The Interdisciplinary Training Program in Rehabilitation and Neuromuscular Plasticity, funded by the National Institutes of Health’s National Center for Medical Rehabilitation Research was initiated in 2003 to help build a critical mass of well-trained scientists prepared to conduct innovative rehabilitation research.
This pre-doctoral training program is unique in that it emphasizes the interaction and joint training of rehabilitation clinicians and basic scientists with a common interest in translational research in neuromuscular plasticity.
Trainees are selected from a pool of outstanding students with diverse backgrounds and are admitted by one of five graduate programs: Rehabilitation Science Doctoral Program, Biomedical Engineering, Applied Physiology and Kinesiology, Graduate Program in Biomedical Sciences, MD-PhD Training Program.
The Neuromuscular Plasticity Training program (NMPT) is specifically designed to provide pre-doctoral trainees with the foundation and skills needed to become independent investigators and future leaders in rehabilitation. Upon entering the program, each trainee prepares an individualized career development plan under the guidance of an experienced faculty mentor and translational research co-advisor. The individualized plan consists of a structured didactic program, specialized courses, journal clubs and seminars, laboratory research and multiple scientific dissemination experiences. Trainees learn cutting-edge research methodologies and acquire extensive research experience. Most importantly, they generate, analyze, present and publish research data. In addition to the close mentorship provided by the faculty mentor and translational research co-advisor, the trainees benefit from close interactions with clinical and basic science faculty participating in established Collaborative Translational Research Partnerships.
The NIH National Center for Medical Rehabilitation Research T32 award at the University of Florida College of Public Health and Health Professions is under the direction of Dave Fuller, Ph.D., Program Director, Krista Vandenborne, PT., Ph.D., Translational Science Advisor, and Andrew Judge, Ph.D., Curriculum Coordinator.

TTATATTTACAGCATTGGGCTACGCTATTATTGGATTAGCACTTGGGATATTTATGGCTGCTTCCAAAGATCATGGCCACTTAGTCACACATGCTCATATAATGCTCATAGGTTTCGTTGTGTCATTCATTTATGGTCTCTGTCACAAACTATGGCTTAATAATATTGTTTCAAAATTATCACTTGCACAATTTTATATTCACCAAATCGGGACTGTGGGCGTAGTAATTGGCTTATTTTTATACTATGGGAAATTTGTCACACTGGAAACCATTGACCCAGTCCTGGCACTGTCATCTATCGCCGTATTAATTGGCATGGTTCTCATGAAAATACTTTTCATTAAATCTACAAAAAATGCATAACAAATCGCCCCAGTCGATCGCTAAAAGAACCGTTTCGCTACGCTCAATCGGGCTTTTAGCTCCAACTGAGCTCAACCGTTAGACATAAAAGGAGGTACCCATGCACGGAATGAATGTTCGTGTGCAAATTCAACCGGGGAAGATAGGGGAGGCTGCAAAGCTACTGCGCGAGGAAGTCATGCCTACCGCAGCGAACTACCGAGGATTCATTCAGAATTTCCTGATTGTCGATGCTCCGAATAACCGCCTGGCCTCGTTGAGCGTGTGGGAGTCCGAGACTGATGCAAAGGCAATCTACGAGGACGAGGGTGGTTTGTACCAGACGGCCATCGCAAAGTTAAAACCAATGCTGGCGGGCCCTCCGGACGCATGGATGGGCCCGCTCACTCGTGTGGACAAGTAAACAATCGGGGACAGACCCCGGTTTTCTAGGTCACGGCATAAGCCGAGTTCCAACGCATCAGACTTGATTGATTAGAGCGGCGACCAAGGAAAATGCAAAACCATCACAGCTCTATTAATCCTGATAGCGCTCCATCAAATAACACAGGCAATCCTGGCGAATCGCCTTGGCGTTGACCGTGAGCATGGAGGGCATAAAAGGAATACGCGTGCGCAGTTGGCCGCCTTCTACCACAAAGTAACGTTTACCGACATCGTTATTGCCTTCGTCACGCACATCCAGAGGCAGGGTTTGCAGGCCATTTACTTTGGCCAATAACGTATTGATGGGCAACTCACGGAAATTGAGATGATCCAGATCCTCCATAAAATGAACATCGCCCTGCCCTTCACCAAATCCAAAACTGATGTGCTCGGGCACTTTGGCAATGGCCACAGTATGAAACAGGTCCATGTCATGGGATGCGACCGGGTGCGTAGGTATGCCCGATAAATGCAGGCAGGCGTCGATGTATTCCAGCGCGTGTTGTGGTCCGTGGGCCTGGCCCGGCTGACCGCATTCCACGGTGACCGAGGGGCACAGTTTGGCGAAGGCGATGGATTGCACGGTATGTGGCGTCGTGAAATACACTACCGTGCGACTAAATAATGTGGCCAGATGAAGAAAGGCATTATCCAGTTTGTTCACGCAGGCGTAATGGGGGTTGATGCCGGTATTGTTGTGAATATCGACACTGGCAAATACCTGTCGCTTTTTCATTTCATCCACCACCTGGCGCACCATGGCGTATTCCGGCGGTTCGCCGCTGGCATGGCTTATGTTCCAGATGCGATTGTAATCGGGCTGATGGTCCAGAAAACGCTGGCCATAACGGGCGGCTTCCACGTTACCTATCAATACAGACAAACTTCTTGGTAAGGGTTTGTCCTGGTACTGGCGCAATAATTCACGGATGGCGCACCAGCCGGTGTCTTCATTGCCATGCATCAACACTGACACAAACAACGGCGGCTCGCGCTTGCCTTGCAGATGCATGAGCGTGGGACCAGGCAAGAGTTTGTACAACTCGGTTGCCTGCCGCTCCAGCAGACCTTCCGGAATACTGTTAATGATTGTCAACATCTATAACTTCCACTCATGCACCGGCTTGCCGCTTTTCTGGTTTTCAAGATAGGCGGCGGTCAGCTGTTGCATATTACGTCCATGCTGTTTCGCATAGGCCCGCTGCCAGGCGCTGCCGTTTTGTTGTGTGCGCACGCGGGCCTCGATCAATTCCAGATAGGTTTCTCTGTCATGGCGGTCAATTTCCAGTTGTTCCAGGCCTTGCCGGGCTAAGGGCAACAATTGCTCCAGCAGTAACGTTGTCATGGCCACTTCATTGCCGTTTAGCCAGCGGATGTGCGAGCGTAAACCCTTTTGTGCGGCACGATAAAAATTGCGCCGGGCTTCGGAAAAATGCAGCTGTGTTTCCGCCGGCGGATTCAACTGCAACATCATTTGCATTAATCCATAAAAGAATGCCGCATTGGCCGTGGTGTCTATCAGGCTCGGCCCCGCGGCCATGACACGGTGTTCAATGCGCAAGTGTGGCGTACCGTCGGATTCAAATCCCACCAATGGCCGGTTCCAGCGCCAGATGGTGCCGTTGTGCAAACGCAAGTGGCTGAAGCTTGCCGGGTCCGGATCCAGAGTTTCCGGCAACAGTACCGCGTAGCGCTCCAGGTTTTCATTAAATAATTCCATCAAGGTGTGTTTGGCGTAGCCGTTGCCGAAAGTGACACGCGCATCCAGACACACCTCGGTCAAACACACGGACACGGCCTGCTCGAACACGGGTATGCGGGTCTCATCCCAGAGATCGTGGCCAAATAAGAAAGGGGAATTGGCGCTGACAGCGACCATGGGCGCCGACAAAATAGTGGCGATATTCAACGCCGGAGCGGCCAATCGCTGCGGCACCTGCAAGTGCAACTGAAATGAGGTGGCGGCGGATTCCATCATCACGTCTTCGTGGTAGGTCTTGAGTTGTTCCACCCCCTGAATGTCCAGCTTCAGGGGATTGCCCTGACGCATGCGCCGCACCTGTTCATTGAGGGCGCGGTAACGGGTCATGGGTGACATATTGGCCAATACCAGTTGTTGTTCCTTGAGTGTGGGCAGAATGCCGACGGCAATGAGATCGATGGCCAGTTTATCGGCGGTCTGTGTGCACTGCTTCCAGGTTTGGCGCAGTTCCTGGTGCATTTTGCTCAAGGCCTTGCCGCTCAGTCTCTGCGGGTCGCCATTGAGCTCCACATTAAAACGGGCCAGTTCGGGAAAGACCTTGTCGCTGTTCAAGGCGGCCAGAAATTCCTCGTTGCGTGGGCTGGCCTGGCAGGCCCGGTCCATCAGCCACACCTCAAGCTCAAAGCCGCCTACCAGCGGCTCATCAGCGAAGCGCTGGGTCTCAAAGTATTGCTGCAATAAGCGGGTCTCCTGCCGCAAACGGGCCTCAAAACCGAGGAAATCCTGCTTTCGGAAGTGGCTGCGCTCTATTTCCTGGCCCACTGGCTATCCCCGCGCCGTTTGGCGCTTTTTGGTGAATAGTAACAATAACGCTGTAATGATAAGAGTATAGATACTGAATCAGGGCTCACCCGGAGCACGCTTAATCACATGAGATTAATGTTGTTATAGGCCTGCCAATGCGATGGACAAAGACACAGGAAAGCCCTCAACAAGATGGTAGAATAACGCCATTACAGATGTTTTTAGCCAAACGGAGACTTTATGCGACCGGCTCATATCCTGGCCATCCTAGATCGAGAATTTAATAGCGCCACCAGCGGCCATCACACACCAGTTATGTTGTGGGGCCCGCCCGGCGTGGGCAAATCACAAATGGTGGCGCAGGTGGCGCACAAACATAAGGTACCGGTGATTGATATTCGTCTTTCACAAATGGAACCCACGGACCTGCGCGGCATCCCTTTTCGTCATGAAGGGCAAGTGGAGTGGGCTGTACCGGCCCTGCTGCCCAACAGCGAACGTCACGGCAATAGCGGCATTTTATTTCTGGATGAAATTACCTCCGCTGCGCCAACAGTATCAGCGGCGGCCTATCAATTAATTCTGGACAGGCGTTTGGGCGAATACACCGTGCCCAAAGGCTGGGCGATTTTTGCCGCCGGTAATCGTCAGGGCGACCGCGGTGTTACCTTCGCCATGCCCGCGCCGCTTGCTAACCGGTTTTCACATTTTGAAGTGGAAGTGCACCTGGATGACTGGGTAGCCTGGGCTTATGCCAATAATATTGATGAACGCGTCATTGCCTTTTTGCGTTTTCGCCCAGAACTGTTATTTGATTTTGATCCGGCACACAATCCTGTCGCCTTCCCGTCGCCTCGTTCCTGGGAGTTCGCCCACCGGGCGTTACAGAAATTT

The Director and Co-Directors are assisted by an NMPT Internal Steering Committee and a large group of faculty mentors. The NMPT Program Administration is housed in the Department of Physical Therapy and coordinated by Laura Quintana, Coordinator, Academic Support Services.
A total of 30 basic and clinical rehabilitation scientists with a strong record of scholarly productivity and grant funding serve as faculty mentors on the NMPT program. Each trainee is assigned a faculty mentor and translational research co-advisor. The faculty mentors encompass a wide spectrum of rehabilitation research interests and expertise, from evidence-based practice to systems physiology, biomedical imaging, and translational molecular therapeutics.
Many of the 30 members of the training faculty have a history of interdisciplinary collaboration in research grants, peer-reviewed publications and joint sponsorship of students and postdoctoral fellows. Collectively, over the last four years the NMPT faculty have provided mentorship to more than 60 pre- and postdoctoral fellows, supported by a variety of funding sources. The incredible synergy and long history of collaboration between NMPT clinical and basic science faculty mentors have led to the evolution of several productive Translational Research Programs, which are well integrated within the NMPT program.
NMPT Training Program Curriculum
The NMPT didactic program is designed to fill graduate program curriculum gaps in the areas of neuroplasticity, rehabilitation, exercise physiology, and translational research. Other needs of students that are not uniformly met by departmental curricula are the ethical conduct of research, training in scientific dissemination, and grant writing. To meet these needs and to ensure a common foundation of knowledge across trainees, each predoctoral NMPT trainee will take a set of required courses, supplemented with specialized, elective courses. In addition, each trainee is required to attend and participate in regular interdisciplinary seminar series, discussions and journal clubs focused around neuromuscular plasticity and rehabilitation. To ensure exposure to both clinical research and basic science methodologies, all trainees are also required to spend at least one semester in the laboratory of the translational research co-advisor. Most trainees will have extensive interaction with several clinical and basic science faculty mentors throughout their training. Finally, trainees will present their research during a formal graduate seminar series (Neuromuscular Plasticity Noons) and at the Annual NMPT Symposium. Trainees also will attend national and international scientific meetings within their areas of expertise.
What is the level of stipend support for trainees supported by this grant?
The stipend for this program is currently $24,816 per year. The grant also covers tuition/fees, health insurance, travel funds, and training related expenses.